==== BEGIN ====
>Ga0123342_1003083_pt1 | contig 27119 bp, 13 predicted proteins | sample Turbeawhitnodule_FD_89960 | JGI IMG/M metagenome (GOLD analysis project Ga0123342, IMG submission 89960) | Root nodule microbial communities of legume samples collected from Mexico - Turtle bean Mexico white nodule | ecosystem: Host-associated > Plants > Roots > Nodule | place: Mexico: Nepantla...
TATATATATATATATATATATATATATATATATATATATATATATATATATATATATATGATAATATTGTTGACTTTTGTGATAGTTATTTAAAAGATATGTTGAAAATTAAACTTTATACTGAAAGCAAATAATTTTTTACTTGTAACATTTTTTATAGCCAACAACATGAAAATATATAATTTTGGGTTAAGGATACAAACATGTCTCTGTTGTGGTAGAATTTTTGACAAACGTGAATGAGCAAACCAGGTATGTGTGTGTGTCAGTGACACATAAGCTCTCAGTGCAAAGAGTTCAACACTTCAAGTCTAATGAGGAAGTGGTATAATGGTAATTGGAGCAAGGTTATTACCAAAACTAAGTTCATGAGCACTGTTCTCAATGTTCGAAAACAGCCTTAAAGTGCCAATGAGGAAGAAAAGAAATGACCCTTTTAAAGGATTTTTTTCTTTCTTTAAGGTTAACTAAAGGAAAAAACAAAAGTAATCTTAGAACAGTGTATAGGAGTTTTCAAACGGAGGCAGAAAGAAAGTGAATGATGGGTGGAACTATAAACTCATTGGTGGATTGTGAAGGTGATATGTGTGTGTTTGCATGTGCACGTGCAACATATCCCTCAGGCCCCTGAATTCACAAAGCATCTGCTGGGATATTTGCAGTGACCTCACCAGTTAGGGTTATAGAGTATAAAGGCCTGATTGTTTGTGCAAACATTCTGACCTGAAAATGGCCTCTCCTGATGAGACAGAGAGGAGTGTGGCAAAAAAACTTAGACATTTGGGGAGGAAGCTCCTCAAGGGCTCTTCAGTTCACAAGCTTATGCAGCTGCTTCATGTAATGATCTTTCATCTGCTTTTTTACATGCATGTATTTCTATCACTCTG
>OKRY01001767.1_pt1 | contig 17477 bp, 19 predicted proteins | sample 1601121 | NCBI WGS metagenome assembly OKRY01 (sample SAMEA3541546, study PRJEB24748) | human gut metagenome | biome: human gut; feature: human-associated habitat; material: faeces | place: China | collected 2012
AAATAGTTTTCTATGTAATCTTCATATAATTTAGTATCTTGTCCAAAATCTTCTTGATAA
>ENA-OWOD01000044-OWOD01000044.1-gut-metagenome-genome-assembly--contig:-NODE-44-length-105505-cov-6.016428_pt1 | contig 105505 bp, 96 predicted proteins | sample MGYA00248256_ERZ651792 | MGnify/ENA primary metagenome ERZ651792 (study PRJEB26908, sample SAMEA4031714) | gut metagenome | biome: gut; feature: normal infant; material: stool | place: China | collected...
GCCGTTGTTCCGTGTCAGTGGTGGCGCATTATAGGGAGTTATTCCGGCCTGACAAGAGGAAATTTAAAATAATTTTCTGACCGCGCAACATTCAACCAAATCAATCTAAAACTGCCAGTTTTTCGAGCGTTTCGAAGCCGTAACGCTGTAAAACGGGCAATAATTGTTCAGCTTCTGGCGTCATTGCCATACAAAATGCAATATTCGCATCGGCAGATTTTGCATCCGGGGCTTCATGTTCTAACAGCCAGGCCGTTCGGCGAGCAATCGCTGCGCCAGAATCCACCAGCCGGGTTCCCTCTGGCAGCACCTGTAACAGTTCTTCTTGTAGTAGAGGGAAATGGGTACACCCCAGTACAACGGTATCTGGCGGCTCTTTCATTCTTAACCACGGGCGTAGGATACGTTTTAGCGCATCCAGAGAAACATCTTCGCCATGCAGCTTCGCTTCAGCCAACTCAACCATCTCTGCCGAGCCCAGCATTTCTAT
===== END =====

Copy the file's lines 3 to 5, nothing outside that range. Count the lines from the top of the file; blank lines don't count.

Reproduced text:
>OKRY01001767.1_pt1 | contig 17477 bp, 19 predicted proteins | sample 1601121 | NCBI WGS metagenome assembly OKRY01 (sample SAMEA3541546, study PRJEB24748) | human gut metagenome | biome: human gut; feature: human-associated habitat; material: faeces | place: China | collected 2012
AAATAGTTTTCTATGTAATCTTCATATAATTTAGTATCTTGTCCAAAATCTTCTTGATAA
>ENA-OWOD01000044-OWOD01000044.1-gut-metagenome-genome-assembly--contig:-NODE-44-length-105505-cov-6.016428_pt1 | contig 105505 bp, 96 predicted proteins | sample MGYA00248256_ERZ651792 | MGnify/ENA primary metagenome ERZ651792 (study PRJEB26908, sample SAMEA4031714) | gut metagenome | biome: gut; feature: normal infant; material: stool | place: China | collected...